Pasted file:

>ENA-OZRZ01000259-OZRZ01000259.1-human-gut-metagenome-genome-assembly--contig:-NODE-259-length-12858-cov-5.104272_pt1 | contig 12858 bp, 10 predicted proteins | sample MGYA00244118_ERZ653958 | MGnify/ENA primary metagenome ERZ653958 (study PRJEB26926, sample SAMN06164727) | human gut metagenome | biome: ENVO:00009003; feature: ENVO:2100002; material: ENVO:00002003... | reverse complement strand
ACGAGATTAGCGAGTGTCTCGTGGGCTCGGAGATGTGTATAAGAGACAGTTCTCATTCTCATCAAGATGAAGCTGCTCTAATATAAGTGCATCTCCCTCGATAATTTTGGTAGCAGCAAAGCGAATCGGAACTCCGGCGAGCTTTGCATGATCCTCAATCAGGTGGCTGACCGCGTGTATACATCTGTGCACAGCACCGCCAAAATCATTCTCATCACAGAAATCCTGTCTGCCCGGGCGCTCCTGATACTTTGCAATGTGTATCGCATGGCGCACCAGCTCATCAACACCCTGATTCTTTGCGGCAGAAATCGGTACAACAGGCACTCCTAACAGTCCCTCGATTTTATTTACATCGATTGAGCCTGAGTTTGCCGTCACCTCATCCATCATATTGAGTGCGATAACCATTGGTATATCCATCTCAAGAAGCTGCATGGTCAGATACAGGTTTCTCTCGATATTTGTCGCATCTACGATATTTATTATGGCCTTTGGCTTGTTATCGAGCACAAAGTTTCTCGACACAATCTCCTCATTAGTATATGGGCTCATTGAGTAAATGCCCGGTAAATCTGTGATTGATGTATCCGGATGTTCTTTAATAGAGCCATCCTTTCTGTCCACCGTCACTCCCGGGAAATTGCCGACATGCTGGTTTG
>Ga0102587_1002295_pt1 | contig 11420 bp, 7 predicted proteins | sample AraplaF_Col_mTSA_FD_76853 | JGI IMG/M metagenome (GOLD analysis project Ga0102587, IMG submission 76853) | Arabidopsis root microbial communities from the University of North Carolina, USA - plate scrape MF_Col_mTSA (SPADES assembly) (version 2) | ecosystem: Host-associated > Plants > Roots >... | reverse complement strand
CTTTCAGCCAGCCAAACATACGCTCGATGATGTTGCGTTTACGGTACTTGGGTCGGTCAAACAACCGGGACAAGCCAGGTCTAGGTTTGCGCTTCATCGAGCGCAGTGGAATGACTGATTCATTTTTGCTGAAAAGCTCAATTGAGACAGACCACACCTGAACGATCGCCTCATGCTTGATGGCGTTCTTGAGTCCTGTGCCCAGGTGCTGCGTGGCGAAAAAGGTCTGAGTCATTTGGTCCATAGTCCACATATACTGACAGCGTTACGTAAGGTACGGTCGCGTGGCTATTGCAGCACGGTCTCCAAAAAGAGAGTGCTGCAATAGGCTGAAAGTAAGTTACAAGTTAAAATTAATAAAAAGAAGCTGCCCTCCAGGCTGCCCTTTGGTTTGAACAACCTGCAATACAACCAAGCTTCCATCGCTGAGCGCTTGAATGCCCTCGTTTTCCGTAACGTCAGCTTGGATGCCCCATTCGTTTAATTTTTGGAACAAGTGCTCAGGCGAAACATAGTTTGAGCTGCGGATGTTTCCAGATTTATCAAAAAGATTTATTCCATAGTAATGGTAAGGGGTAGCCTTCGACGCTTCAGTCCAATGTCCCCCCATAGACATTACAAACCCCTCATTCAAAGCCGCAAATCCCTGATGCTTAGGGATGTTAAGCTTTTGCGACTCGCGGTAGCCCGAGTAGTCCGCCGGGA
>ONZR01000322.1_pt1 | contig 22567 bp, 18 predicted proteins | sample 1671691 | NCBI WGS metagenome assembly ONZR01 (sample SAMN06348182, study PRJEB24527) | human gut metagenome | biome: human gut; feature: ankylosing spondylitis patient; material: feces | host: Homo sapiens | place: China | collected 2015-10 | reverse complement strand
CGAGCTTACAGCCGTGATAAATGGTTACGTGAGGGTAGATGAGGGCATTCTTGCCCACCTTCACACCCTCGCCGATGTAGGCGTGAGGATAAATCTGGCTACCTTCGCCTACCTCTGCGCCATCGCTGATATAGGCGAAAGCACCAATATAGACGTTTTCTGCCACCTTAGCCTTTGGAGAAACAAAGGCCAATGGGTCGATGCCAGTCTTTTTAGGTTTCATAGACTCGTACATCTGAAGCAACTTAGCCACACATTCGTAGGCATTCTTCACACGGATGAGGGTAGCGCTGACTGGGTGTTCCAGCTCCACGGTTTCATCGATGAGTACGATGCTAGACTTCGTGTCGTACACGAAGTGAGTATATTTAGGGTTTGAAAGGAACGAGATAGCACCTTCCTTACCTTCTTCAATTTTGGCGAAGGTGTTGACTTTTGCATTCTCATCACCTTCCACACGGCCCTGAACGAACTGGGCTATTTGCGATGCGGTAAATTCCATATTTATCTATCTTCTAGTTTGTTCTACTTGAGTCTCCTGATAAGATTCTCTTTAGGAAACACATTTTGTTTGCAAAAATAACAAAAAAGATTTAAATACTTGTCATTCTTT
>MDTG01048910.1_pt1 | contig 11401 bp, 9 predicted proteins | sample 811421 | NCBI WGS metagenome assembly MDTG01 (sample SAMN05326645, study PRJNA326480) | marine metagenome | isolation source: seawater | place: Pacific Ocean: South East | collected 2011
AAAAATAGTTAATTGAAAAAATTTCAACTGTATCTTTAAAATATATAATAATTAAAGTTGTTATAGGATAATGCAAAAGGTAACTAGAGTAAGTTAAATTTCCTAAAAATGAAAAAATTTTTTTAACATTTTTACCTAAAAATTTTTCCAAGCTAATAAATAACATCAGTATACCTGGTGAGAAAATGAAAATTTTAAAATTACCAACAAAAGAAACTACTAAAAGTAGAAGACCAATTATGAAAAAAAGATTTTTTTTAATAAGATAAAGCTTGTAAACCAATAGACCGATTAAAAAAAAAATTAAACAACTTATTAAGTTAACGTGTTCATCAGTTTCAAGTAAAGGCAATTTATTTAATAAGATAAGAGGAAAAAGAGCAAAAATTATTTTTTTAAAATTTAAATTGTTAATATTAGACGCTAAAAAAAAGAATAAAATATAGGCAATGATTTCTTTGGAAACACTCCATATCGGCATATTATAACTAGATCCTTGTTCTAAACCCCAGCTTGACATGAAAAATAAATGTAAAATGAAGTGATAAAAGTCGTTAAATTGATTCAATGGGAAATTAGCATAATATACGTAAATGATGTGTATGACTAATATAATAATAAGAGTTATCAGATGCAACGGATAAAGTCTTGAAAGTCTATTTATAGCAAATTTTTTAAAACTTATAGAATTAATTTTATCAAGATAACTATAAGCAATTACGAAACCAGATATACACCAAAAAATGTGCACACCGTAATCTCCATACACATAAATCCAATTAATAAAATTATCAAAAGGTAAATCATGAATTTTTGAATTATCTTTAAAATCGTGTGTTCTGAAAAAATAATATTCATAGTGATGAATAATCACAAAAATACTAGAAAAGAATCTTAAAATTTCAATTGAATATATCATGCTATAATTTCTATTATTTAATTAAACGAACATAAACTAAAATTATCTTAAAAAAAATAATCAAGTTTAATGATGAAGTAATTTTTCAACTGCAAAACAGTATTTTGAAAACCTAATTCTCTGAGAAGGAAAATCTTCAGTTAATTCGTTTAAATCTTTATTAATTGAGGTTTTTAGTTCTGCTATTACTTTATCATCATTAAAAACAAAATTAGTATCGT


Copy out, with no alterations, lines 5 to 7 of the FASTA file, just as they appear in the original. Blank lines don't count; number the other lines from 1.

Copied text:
>ONZR01000322.1_pt1 | contig 22567 bp, 18 predicted proteins | sample 1671691 | NCBI WGS metagenome assembly ONZR01 (sample SAMN06348182, study PRJEB24527) | human gut metagenome | biome: human gut; feature: ankylosing spondylitis patient; material: feces | host: Homo sapiens | place: China | collected 2015-10 | reverse complement strand
CGAGCTTACAGCCGTGATAAATGGTTACGTGAGGGTAGATGAGGGCATTCTTGCCCACCTTCACACCCTCGCCGATGTAGGCGTGAGGATAAATCTGGCTACCTTCGCCTACCTCTGCGCCATCGCTGATATAGGCGAAAGCACCAATATAGACGTTTTCTGCCACCTTAGCCTTTGGAGAAACAAAGGCCAATGGGTCGATGCCAGTCTTTTTAGGTTTCATAGACTCGTACATCTGAAGCAACTTAGCCACACATTCGTAGGCATTCTTCACACGGATGAGGGTAGCGCTGACTGGGTGTTCCAGCTCCACGGTTTCATCGATGAGTACGATGCTAGACTTCGTGTCGTACACGAAGTGAGTATATTTAGGGTTTGAAAGGAACGAGATAGCACCTTCCTTACCTTCTTCAATTTTGGCGAAGGTGTTGACTTTTGCATTCTCATCACCTTCCACACGGCCCTGAACGAACTGGGCTATTTGCGATGCGGTAAATTCCATATTTATCTATCTTCTAGTTTGTTCTACTTGAGTCTCCTGATAAGATTCTCTTTAGGAAACACATTTTGTTTGCAAAAATAACAAAAAAGATTTAAATACTTGTCATTCTTT
>MDTG01048910.1_pt1 | contig 11401 bp, 9 predicted proteins | sample 811421 | NCBI WGS metagenome assembly MDTG01 (sample SAMN05326645, study PRJNA326480) | marine metagenome | isolation source: seawater | place: Pacific Ocean: South East | collected 2011